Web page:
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Defendants not negligent in father's suicide, murder of daughter

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A father’s decision to crash a plane his daughter was in – killing them both – superseded any negligence that may be attributed to his flight instructor or other defendants in a wrongful death action, the Indiana Court of Appeals held Thursday.

Beth Ann Johnson, Eric Johnson’s ex-wife and mother of their daughter Emily, sued the Lawrence County Board of Aviation, Eric’s flight instructor Tony Newbold, and the Lawrence County commissioners for damages for Emily’s wrongful death. Eric was supposed to take Emily to school, but instead, brought her to Grissom Airport in Lawrence County and flew the plane the two were in into Beth’s mother’s home.

Prior to the crash, Eric cursed at Beth on the phone and told her he’d see her and her boyfriend in hell.

Eric was a student of Newbold and had not had enough training to fly solo with a passenger. No one at the airport thought anything of seeing Eric there, and they did not see Emily in the plane.

The Lawrence Circuit Court granted summary judgment for all the defendants based on Eric’s intentional act of flying the plane into the home. Beth argued that the evidence didn’t establish that it was a murder/suicide and that it could have been an accident. She also claimed the trial court erred in determining that the misuse of an aircraft wasn’t a foreseeable consequence of the airport’s non-existent security procedures.  

The trial court was correct in ruling in favor of the defendants, the judges held, because the evidence shows that Eric intended to crash the plane and his criminal acts triggered the intervening, superseding cause doctrine and broke the causal chain between the aviation board’s alleged negligence and Emily’s death. None of the actions or inaction of the defendants could be considered proximate cause of the child’s death as a matter of law, wrote Judge John Baker in Beth Ann Johnson, Mother of: Emily Johnson, Deceased Minor Child v. Lance Jacobs, Steven J. Cummins, Stacy Cummings, Lawrence County Board of Aviation Commissioners, Tony Newbold, Lawrence County Commissioners, No. 47A01-1102-CT-35.

Also, nothing in the record suggests that the defendants should have foreseen that Eric would use the rented airplane to commit murder and suicide because of a purported violation of a duty to properly secure the airplane. He was on the calendar that day for a scheduled flying lesson, no one saw Emily at the airport or on the plane, and he didn’t act out of the ordinary that day.
 

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  1. This sure is not what most who value good governance consider the Rule of Law to entail: "In a letter dated March 2, which Brizzi forwarded to IBJ, the commission dismissed the grievance “on grounds that there is not reasonable cause to believe that you are guilty of misconduct.”" Yet two month later reasonable cause does exist? (Or is the commission forging ahead, the need for reasonable belief be damned? -- A seeming violation of the Rules of Profession Ethics on the part of the commission) Could the rule of law theory cause one to believe that an explanation is in order? Could it be that Hoosier attorneys live under Imperial Law (which is also a t-word that rhymes with infamy) in which the Platonic guardians can do no wrong and never owe the plebeian class any explanation for their powerful actions. (Might makes it right?) Could this be a case of politics directing the commission, as celebrated IU Mauer Professor (the late) Patrick Baude warned was happening 20 years ago in his controversial (whisteblowing) ethics lecture on a quite similar topic: http://www.repository.law.indiana.edu/cgi/viewcontent.cgi?article=1498&context=ilj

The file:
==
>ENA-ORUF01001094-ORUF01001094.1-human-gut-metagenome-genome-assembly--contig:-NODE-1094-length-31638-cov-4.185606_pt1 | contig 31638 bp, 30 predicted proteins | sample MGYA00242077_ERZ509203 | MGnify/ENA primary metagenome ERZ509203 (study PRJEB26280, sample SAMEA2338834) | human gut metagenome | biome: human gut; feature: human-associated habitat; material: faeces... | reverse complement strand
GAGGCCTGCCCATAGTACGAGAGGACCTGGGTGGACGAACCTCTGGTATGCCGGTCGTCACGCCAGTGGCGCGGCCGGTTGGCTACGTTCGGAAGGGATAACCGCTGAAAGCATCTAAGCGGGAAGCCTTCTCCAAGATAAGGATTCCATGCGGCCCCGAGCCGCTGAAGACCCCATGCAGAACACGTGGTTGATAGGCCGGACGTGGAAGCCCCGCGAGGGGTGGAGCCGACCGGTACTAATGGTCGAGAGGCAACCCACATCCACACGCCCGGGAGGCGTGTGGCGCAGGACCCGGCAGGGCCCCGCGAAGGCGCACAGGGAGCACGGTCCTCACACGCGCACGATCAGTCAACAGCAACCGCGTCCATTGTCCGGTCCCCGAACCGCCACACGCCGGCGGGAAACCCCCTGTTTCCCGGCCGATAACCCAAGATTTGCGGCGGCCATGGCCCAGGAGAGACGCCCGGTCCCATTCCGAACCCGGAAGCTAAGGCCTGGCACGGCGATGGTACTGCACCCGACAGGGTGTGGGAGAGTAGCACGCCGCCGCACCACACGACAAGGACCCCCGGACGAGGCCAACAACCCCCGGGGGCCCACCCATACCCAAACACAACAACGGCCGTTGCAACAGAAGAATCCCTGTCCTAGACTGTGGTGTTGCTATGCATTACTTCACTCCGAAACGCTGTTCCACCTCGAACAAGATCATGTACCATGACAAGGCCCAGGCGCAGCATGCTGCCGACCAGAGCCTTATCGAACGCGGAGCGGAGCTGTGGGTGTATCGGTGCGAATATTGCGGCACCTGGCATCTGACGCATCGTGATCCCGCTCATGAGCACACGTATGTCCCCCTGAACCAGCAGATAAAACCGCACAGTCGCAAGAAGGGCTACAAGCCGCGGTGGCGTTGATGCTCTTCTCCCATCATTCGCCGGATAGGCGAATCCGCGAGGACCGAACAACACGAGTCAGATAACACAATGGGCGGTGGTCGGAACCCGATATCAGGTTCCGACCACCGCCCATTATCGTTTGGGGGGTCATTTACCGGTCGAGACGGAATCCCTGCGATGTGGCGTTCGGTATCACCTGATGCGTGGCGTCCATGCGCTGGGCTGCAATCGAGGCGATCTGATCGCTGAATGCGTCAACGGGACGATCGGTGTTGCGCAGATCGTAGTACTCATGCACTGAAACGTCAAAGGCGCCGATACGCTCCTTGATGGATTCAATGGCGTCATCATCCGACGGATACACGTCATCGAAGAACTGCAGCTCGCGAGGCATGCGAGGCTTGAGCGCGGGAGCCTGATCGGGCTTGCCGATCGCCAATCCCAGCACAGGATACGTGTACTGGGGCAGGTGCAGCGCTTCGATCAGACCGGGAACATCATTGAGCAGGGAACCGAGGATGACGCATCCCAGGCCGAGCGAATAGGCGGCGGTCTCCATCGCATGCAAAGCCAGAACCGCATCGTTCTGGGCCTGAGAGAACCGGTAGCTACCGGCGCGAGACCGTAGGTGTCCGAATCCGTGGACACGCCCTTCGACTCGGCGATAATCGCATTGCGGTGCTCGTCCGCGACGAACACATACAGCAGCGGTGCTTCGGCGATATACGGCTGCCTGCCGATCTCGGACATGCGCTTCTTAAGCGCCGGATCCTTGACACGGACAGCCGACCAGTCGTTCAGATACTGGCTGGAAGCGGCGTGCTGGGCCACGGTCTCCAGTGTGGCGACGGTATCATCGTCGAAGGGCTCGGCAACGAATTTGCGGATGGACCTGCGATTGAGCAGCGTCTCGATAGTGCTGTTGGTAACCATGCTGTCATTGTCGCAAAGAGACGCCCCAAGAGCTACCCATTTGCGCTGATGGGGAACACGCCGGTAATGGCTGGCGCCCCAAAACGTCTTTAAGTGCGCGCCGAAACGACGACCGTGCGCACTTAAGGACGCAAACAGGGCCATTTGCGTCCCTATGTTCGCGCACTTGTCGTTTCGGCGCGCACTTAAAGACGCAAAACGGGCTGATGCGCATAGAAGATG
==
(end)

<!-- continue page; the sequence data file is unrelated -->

2. I have a case presently pending cert review before the SCOTUS that reveals just how Indiana regulates the bar. I have been denied licensure for life for holding the wrong views and questioning the grand inquisitors as to their duties as to state and federal constitutional due process. True story: https://www.scribd.com/doc/299040839/2016Petitionforcert-to-SCOTUS Shorter, Amici brief serving to frame issue as misuse of govt licensure: https://www.scribd.com/doc/312841269/Thomas-More-Society-Amicus-Brown-v-Ind-Bd-of-Law-Examiners

  3. Here's an idea...how about we MORE heavily regulate the law schools to reduce the surplus of graduates, driving starting salaries up for those new grads, so that we can all pay our insane amount of student loans off in a reasonable amount of time and then be able to afford to do pro bono & low-fee work? I've got friends in other industries, radiology for example, and their schools accept a very limited number of students so there will never be a glut of new grads and everyone's pay stays high. For example, my radiologist friend's school accepted just six new students per year.

  4. I totally agree with John Smith.

  5. An idea that would harm the public good which is protected by licensing. Might as well abolish doctor and health care professions licensing too. Ridiculous. Unrealistic. Would open the floodgates of mischief and abuse. Even veteranarians are licensed. How has deregulation served the public good in banking, for example? Enough ideology already!

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